Technology - Abetting Traffickers and Eradicating Trafficking
In the area of combatting human trafficking, technology is both a help and a hindrance. As the tech sector evolved, it gave traffickers new and easier ways to recruit victims, with an accent on social media’s role. Now, advancements have been made to assist advocate agencies and law enforcement in monitoring illicit activity. Different technological systems are in place to locate and rescue victims, as well as to analyze and collect data used to arrest and prosecute traffickers. Technological advancements prove to be the quintessential double-edged sword of human trafficking across the globe.
A New Generation of Criminals
Long gone are the days when a human trafficker needs to have local contact with potential victims during the recruitment process. Today, social media plays a big role in how targets are found. This is especially true in the area of American minors trafficked within US borders. Traditional trafficking channels are still widely used, but technology has opened up a broader base, giving the newest generation of traffickers an avenue not known to generations preceding them.
Young prey for traffickers are regularly at-risk youth who are dissatisfied with their home environment. Such young people are lured with promises of attractive opportunities such as modeling or other entertainment industry careers. Skilled traffickers create a degree of trust prior to gaining control, and doing this through social media yields no-cost, untraceable online advertising.
Sex traffickers are not alone in their technological recruitment practices, as labor traffickers are also sourced from nefarious hiring agencies. In many countries, those with limited access to information and gainful employment fall victim to labor trafficking as they find attractive employment offers in other countries to be their avenue for a better life and the ability or send money back home to family. Many victims are under-educated, lack financial literacy and have no or limited access to technology. Informal migrant recruiting does not always lead to slave labor, but when state regulation and monitoring is evaded, the risk of labor trafficking increases.
Aboveboard businesses that fail to thoroughly analyze their supply chain could be indirectly linked to labor trafficking. The more extended and diverse a business’ supply chain is, the more capacity there is for business disruption, and less visibility and transparency. Former US Ambassador to combat trafficking in Persons Luis CdeBaca has called for “a hard look at the supply chains and labor sources behind the products we use every day.” He has stressed the importance of innovation and technology in addressing labor exploitation in supply chains.
Technology to Assist the Fight Against Human Trafficking
The spectrum of technology related to human trafficking is wide, and on the positive end, many companies and organizations have utilized technological advances to combat both labor and sex trafficking practices. Some of the most widely used technologies are:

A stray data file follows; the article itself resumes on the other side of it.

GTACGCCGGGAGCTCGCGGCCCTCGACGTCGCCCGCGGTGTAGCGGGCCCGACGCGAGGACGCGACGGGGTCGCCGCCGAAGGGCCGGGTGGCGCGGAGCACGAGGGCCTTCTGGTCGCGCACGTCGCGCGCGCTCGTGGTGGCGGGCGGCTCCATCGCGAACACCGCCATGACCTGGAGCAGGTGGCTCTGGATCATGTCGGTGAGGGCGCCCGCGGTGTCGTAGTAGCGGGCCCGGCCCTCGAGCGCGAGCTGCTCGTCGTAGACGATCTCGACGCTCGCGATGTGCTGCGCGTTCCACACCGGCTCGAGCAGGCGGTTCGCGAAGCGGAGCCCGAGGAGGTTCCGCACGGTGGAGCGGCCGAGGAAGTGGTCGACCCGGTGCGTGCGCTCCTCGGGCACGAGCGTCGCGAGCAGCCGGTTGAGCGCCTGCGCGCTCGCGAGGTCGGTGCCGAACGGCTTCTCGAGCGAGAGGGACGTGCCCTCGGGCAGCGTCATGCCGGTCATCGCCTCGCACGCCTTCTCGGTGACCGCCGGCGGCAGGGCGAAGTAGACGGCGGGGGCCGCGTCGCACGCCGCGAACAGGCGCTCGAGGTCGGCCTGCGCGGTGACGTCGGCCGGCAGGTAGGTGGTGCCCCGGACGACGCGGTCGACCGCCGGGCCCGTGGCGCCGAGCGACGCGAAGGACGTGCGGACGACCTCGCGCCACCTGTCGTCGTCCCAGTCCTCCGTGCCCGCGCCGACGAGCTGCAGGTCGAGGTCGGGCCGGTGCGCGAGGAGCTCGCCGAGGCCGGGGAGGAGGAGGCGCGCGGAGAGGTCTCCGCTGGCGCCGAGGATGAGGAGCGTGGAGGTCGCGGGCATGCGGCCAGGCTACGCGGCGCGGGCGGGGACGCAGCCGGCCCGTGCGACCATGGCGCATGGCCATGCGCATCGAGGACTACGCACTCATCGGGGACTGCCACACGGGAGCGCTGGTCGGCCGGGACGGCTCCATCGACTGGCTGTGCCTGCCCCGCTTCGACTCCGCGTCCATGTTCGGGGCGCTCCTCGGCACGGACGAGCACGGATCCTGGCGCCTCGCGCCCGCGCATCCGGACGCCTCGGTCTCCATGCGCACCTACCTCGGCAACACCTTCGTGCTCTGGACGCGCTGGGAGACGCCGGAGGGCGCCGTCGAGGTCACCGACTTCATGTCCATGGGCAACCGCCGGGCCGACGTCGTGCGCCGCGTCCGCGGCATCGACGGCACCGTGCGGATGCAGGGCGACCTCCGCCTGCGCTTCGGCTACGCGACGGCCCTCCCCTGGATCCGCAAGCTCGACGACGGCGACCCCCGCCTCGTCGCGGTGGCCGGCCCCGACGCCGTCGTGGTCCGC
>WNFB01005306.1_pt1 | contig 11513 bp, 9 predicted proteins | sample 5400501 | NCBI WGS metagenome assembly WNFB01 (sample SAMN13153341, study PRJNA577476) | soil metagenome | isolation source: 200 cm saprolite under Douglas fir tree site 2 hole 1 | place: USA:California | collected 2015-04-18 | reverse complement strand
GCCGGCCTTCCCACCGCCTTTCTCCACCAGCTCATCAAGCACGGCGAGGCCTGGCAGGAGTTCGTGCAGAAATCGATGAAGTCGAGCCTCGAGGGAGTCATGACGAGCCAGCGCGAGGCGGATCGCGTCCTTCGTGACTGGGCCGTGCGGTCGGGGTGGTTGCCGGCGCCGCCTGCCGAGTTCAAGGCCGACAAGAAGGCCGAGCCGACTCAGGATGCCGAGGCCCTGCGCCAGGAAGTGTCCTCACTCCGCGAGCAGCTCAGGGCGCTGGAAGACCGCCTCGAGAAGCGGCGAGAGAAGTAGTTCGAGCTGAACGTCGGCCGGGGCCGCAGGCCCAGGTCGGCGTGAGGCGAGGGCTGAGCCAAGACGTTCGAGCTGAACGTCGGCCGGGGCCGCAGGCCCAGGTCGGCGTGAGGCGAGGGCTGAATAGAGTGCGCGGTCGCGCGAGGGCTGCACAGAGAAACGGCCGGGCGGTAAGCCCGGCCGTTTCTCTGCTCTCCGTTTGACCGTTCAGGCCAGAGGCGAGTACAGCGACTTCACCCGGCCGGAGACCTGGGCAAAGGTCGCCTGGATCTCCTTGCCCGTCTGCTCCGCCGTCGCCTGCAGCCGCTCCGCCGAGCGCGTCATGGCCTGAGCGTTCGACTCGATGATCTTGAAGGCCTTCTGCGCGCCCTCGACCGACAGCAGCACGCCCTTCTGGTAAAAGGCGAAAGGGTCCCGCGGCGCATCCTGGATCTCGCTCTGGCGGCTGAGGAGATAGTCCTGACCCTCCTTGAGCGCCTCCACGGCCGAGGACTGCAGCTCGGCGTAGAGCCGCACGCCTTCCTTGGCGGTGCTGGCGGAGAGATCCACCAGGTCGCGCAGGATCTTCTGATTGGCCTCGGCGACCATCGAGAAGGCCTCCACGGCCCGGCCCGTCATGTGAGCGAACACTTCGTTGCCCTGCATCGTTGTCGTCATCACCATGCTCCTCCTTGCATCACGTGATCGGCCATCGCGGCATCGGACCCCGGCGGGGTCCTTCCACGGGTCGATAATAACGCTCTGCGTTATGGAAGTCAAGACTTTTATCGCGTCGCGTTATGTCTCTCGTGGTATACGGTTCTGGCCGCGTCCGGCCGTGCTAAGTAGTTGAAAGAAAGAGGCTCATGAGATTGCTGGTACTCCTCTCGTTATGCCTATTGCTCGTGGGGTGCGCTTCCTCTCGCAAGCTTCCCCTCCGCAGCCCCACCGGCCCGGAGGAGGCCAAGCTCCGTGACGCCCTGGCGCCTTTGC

FRDM The US-based company Made in a Free World introduced FRDM in 2014. One purpose of their supplier monitoring tool is to assist companies in analyzing their supply chains for indicators and evidence of human trafficking and other prohibited activities.
POEA Mobile The Philippine Overseas Employment Administration addressed the increased risk of labor trafficking in the Philippines by launching a mobile app to provide a platform to overseas job-seekers to check the legal status of job recruiters before they enter into a contractual agreement.
Palantir This private sector software and data analysis company enables Polaris, a US organization that operates the National Human Trafficking Resources Center (NHTRC), to apply analytics to the database of calls received to their national hotline. The technology allows Polaris to use mapping techniques to project the potential geographic locations of hotline calls.
PhotoDNA Microsoft’s PhotoDNA Cloud Service is available free of charge to qualifying organizations, and has made monitoring illicit online ads more manageable for law enforcement. Since 2009, this technology has helped curb the exploitation of children around the world by detecting millions of illegal images for reporting to the National Center for Missing and Exploited Children and other appropriate authorities.
Spotlight Introduced by Thorn, Spotlight is software designed to aggregate data from Internet-based commercial sex advertisements. Law enforcement agencies who utilize Spotlight have seen a 43 percent reduction in investigation times. The company notes that the goal is to empower law enforcement to collaborate beyond jurisdictions or national borders, as this is key to successfully identifying victims who are moved frequently, or are broadcast in P2P on the dark web from a hidden location.
In addition to these tools, technology exists to assist the general public in reporting suspected cases of human trafficking. Any immediate concerns can be presented to local law enforcement, but the reality remains that many law enforcement agencies lack the training to properly deal with community tips in the trafficking realm.
The NHTRC operated by Polaris runs a 24/7 hotline to assist victims and community members. The hotline services can be accessed via email and through an online tip reporting webform. This year-round hotline is offered in over 200 languages. Polaris also maintains a Global Hotline Program that supports other countries looking to set up hotlines similar to the one used in the US. The NHTRC hotline number is 1-888-373-7888.
The CyberTipline, operated by the National Center for Missing and Exploited Children, is an outlet for the general population to report suspected exploitation of minors. Since 1998, CyberTipline has received over 4.3 million tips. The CyberTipline number is 1-800-THE-LOST.